Ion chromatography was used to clarify the constituents in the acid condensation from a power plant stack of Shandong province in China. The anion standard series were performed to further measure the species and content of ions in the samples. The test solutions were prepared by analytical grade chemicals and ultrapure water based on the analytical results.

High temperature and variable temperature test

High temperature tests and variable temperature tests were conducted to investigate the temperature resistance of each material. Five replicates were included in each material group. For the high temperature test, the samples were first placed in the drying oven at 120 °C for 6 h. After observation, they were then placed under 180 °C for another 6 h. In terms of the variable temperature test, the samples were kept inside the drying oven, and the temperature was alternating back and forth from 50 to 180 °C for five times. At each interval, the temperature was maintained at 50 or 180 °C for 6 h.

Accelerated corrosion test

In order to further evaluate the impact of both temperature and acidity on stack materials, two sets of accelerated corrosion experiments were designed. The first group established the temperature at 50 °C and materials were immersed in static acid condensation for 6 days, a total of 144 h. The second group set the high temperature at 120 °C, while low temperature at 50 °C to simulate the cyclic wet-dry environment in power plant stacks. Materials in the second group were immersed in low-temperature acid for 18 h before put in high-temperature environments for 3 h each day. This summed up to a total of 108 h’ immersion in acid solution. Ten samples were divided into two groups for each material. Four replicates were soaked in the static low-temperature acid condensation; and the rest one was treated as a blank in the first group. Four replicates underwent the cyclic wet-dry test; and the rest one was similarly treated as a blank for calibration in the second group.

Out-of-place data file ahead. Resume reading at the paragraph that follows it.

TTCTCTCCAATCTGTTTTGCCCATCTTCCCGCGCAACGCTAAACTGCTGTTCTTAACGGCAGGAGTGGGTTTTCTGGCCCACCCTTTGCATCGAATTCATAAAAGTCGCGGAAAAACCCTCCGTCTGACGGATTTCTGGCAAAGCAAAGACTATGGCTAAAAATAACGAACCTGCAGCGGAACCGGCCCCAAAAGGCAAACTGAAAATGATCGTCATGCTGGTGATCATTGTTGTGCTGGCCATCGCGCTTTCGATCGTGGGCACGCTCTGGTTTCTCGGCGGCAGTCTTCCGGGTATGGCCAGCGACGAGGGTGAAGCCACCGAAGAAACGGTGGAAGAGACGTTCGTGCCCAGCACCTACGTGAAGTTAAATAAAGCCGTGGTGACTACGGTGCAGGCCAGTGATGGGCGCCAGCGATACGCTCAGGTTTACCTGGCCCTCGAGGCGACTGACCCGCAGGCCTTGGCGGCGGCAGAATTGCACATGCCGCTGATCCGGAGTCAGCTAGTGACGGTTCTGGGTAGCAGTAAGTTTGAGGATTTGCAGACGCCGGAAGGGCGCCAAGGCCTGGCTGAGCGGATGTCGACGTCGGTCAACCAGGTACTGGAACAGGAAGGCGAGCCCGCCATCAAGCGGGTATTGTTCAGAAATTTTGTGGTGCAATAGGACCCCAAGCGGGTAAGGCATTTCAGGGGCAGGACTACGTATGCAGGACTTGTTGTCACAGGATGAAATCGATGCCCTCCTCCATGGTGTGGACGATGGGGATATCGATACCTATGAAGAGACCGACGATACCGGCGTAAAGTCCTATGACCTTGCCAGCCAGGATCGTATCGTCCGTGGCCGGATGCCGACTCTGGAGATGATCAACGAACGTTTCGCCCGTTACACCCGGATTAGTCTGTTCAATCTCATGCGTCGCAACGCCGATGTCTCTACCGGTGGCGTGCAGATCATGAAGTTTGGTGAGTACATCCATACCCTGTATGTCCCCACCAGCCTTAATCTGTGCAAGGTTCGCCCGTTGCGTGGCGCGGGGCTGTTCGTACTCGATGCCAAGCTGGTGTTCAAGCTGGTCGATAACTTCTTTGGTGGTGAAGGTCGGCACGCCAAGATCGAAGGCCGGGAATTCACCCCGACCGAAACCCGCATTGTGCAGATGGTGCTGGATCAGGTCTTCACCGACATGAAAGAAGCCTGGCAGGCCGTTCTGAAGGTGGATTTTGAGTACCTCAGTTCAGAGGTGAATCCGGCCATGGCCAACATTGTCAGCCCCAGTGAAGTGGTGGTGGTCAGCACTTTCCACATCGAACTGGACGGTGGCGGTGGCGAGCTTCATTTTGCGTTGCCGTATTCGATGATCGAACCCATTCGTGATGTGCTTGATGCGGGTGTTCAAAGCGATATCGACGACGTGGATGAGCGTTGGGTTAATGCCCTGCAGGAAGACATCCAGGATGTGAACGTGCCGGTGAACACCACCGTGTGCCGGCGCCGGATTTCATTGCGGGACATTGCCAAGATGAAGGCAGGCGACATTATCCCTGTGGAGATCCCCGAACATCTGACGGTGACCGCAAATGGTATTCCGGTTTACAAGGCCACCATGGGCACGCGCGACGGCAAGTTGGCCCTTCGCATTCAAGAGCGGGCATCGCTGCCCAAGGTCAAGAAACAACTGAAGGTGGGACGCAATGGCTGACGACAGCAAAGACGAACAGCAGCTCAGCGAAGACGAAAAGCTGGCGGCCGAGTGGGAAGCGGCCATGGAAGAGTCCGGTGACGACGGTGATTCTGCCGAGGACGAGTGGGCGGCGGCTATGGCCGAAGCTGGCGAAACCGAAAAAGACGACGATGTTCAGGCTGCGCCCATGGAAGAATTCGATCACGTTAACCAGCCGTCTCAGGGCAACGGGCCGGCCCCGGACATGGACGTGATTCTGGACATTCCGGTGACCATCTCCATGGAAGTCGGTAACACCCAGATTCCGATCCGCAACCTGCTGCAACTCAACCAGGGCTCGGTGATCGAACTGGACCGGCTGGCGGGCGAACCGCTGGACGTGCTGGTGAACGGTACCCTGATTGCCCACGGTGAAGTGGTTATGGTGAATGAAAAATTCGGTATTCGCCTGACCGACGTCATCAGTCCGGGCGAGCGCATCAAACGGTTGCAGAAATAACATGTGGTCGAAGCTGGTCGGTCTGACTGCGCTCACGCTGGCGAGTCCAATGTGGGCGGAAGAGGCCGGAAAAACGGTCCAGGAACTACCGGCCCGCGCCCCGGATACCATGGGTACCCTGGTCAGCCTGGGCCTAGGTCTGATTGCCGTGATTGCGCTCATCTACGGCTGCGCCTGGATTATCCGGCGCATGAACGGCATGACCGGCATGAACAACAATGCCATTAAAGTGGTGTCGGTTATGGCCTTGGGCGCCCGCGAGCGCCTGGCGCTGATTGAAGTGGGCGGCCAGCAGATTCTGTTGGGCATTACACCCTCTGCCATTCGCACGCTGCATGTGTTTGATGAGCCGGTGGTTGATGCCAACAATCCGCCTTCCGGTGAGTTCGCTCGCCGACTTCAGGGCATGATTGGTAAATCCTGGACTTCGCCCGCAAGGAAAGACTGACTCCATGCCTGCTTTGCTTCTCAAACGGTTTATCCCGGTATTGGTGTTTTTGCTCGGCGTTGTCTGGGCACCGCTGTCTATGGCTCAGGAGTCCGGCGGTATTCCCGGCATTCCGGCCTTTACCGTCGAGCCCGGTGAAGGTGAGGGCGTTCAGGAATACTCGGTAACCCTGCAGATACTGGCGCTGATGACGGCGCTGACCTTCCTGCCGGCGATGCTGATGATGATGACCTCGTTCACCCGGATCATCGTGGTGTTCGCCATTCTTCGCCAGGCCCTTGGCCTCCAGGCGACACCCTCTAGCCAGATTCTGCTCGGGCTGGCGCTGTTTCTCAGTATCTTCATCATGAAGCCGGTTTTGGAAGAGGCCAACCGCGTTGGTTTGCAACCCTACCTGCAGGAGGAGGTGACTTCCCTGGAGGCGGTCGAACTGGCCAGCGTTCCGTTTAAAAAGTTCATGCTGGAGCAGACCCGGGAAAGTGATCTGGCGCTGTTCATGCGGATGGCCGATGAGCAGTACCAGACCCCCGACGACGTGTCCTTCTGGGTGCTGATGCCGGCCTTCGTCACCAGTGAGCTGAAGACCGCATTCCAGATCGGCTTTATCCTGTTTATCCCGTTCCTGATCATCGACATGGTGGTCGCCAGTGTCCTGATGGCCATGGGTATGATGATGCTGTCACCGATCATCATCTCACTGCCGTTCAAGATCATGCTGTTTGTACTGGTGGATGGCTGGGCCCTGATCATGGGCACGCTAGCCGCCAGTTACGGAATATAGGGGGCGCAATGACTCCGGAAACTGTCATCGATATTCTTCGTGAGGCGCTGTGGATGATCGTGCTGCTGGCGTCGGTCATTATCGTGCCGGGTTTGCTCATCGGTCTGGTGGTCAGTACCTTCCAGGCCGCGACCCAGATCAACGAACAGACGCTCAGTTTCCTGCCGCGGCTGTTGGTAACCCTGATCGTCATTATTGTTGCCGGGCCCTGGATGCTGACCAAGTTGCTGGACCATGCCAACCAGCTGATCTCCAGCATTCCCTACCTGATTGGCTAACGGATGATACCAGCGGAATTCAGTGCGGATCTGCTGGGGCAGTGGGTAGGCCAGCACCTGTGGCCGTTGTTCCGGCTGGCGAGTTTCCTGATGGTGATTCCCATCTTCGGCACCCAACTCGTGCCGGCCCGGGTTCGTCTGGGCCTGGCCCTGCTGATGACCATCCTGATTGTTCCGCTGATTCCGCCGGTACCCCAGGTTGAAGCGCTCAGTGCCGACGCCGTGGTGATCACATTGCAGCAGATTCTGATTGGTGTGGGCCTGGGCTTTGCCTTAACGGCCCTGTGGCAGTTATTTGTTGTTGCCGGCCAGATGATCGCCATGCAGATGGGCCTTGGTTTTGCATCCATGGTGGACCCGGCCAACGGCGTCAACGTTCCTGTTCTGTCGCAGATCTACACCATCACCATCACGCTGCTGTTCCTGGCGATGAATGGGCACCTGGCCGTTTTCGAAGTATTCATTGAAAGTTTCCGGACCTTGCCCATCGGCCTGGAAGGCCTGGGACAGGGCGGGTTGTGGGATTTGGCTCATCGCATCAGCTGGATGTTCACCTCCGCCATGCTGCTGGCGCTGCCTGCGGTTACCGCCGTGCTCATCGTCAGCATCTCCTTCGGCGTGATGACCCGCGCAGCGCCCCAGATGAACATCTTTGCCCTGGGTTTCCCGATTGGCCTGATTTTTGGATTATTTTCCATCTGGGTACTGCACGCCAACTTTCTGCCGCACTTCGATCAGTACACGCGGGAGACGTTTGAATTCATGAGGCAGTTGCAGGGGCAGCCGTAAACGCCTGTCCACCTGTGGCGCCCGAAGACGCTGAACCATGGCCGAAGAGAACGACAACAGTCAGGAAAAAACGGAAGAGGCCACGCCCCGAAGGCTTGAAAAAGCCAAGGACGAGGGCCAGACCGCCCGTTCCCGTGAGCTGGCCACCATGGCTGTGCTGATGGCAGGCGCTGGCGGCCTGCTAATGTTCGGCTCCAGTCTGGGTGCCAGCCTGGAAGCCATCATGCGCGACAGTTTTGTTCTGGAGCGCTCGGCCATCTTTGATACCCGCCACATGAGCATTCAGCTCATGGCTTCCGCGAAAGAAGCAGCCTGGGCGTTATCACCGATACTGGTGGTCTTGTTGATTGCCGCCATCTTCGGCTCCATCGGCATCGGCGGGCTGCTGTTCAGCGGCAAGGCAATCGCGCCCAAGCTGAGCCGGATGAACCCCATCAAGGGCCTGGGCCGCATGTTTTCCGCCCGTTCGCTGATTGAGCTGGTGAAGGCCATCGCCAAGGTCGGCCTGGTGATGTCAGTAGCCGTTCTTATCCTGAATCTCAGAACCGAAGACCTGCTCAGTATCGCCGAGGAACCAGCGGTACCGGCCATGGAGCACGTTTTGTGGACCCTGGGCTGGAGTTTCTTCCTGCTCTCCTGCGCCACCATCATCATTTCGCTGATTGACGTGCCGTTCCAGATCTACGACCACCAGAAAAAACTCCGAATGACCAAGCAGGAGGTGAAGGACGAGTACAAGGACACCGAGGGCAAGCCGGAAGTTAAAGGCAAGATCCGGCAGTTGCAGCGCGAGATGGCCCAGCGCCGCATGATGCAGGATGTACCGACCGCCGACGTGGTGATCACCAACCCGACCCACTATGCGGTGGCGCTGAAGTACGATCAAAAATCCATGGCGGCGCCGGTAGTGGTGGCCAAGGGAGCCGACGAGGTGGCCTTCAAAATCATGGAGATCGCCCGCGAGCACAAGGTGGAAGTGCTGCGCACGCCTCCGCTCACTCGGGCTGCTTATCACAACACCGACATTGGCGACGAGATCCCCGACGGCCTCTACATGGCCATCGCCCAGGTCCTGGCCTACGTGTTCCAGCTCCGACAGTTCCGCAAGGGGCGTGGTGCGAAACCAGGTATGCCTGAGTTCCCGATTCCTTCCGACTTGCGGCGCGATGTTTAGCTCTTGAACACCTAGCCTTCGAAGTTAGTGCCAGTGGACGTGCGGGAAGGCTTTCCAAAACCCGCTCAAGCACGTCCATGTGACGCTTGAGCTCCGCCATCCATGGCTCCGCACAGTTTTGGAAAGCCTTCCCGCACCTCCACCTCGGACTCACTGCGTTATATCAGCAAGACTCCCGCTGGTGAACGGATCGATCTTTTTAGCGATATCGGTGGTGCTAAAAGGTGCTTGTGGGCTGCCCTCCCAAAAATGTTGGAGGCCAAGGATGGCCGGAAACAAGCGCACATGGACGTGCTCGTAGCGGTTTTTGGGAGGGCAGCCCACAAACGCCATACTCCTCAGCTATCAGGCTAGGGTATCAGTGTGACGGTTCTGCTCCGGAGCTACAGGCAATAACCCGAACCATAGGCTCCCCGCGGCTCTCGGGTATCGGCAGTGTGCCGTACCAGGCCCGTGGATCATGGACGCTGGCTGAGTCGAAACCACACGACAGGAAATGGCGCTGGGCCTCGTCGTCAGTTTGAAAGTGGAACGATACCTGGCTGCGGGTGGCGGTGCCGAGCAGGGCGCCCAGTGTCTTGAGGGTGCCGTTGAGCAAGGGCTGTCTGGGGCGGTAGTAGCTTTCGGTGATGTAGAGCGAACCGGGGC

Analytical methods

The anion species and content analysis were performed using Metrohm ion chromatograph (IC 792 plus ASupp4 Anion separation column, Metrohm in Switzerland). The eluent conditions were listed as below (Zivojinovic and Rajakovic 2011; Sedyohutomo et al. 2008): the concentrations of NaHCO3 and Na2CO3 solution were 4 and 1.4 mmol/L, respectively; the mass fraction of CH3COCH3 was 5 %; pH was 9.92; the flow rate was 1 mL/min. The purpose of adding acetone into the eluent was to make sulfite and sulfate peaks well separated. In order to control concentration of analyte below 100 mg/L, the test solution was initially diluted 50 times with eluent before use. The pH value was measured with digital pH meter (pHS-3C, Hangzhou ally dragon instrument, China) and sulfuric acid was used as pH adjustment.